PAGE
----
Elevated levels of serum per-and poly-fluoroalkyl substances (PFAS) in contact lens users of US young adults

January 16, 2024

Despite evidence indicating the presence of per- and poly-fluoroalkyl substances (PFAS) in contact lenses (CL), it remains unclear whether CL use increases PFAS exposure in the general population. We aimed to determine whether CL users have higher serum concentrations of PFAS than non-users, using data of 1660 adults aged 20–39 years participating in the National Health and Nutrition Examination Survey 1999–2000 and 2003–2008. We classified the individuals into CL users and non-users using the record of vision correction types during a vision test. Serum concentrations of six individual PFAS were measured, and the overall PFAS burden was calculated by item response theory scoring. Survey-weighted linear models were used to compare serum PFAS levels between CL users and non-users after adjusting for covariates. Distributions of perfluorooctanoic acid (PFOA) and perfluorooctane sulfonic acid (PFOS) concentrations were compared with reference values (e.g., human biomonitoring [HBM]-II values) indicating potential for adverse health effects. Survey-weighted linear models revealed that covariate-adjusted serum PFOA concentration was higher in CL users (geometric mean [GM]: 3.68 ng/mL; 95% CI: 3.00, 4.50) than in non-users (GM: 3.27 ng/mL; 95% CI: 2.81, 3.80; p = 0.02). Similarly, CL users had a significantly higher serum PFHxS concentration (GM: 1.58 ng/mL; 95% CI: 1.13, 2.20) than non-users (GM: 1.30 ng/mL; 95% CI: 1.10, 1.66; p = 0.03). CL users also had a significantly higher overall burden of PFAS than non-users. The differences in PFAS concentrations between CL users and non-users were more pronounced in females than in males. Moreover, a larger proportion of lens users (4.5%), compared to non-users (3.9%), had PFOA concentrations above the HBM-II, where adverse health effects are expected from PFOA exposure. This study suggests that CL use in general U.S. young adults may contribute significantly to PFAS body burden, which can potentially lead to public health problem.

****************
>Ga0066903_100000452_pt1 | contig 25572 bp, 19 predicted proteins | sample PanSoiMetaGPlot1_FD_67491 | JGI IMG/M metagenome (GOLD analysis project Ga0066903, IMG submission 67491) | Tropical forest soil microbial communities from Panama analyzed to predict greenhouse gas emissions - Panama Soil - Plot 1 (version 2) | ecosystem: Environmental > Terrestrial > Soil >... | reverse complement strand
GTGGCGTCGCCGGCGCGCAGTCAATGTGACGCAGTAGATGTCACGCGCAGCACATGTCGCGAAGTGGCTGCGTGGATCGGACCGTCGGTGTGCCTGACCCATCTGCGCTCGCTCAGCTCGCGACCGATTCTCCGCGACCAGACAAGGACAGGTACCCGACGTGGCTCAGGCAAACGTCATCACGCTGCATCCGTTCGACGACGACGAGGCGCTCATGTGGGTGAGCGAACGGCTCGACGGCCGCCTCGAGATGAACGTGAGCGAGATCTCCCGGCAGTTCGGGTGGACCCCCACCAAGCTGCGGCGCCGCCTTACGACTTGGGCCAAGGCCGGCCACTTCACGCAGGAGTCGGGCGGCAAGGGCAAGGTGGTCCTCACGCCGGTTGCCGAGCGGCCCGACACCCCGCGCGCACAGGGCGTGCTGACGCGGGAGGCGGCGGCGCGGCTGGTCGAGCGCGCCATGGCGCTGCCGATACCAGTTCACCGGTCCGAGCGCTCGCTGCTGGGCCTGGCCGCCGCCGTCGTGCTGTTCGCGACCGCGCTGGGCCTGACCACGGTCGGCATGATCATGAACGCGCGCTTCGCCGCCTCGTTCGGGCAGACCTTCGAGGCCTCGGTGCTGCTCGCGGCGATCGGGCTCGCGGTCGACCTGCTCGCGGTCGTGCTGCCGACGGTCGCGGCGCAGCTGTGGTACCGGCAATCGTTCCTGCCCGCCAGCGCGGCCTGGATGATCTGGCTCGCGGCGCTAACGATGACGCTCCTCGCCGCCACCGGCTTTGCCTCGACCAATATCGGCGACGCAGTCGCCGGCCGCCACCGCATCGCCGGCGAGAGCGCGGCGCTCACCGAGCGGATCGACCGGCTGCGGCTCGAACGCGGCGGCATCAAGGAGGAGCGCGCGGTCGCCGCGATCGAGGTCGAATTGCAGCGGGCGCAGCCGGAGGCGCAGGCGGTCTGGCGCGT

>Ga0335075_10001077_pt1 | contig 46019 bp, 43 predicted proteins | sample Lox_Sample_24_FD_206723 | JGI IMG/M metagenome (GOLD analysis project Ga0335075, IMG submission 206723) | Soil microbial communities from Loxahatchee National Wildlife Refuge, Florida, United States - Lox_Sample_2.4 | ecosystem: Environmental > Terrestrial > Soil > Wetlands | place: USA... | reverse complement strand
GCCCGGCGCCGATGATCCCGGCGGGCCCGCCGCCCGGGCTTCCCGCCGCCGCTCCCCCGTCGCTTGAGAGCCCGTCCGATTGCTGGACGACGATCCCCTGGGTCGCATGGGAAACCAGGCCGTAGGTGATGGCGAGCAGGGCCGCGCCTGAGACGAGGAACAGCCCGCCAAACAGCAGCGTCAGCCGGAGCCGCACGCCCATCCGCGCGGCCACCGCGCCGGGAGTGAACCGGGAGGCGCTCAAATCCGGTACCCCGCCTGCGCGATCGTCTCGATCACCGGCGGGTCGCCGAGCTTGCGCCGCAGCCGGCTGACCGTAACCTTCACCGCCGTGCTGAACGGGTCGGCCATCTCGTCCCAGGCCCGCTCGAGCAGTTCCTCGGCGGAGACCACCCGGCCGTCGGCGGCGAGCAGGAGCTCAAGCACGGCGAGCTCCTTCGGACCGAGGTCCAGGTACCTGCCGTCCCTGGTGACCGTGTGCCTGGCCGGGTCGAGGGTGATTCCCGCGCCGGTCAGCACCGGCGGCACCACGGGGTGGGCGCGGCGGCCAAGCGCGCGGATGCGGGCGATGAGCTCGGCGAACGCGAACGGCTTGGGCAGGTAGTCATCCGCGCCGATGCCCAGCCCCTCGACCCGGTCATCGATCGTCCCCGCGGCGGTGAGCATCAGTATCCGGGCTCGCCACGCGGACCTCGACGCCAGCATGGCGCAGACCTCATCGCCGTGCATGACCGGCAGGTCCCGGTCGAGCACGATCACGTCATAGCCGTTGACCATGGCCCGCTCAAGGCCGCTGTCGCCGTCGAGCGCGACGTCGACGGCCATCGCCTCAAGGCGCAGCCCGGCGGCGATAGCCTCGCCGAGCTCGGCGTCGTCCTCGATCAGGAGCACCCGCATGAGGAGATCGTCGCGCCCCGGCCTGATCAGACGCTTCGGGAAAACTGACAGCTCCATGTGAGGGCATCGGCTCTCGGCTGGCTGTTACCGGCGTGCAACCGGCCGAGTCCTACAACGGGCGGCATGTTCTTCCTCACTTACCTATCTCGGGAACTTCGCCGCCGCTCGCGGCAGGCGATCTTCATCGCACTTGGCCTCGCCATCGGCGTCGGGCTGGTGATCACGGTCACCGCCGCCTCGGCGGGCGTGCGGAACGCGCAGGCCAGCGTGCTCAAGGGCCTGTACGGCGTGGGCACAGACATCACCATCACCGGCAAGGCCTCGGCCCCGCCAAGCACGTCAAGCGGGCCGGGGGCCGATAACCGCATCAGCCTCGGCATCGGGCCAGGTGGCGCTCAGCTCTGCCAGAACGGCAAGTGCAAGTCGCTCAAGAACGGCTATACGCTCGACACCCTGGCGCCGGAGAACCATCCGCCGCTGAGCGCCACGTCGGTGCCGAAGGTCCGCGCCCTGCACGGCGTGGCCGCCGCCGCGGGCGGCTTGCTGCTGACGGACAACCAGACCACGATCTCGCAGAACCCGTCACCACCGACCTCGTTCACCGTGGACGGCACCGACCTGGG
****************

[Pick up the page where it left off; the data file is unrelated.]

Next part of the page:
View on ScienceDirect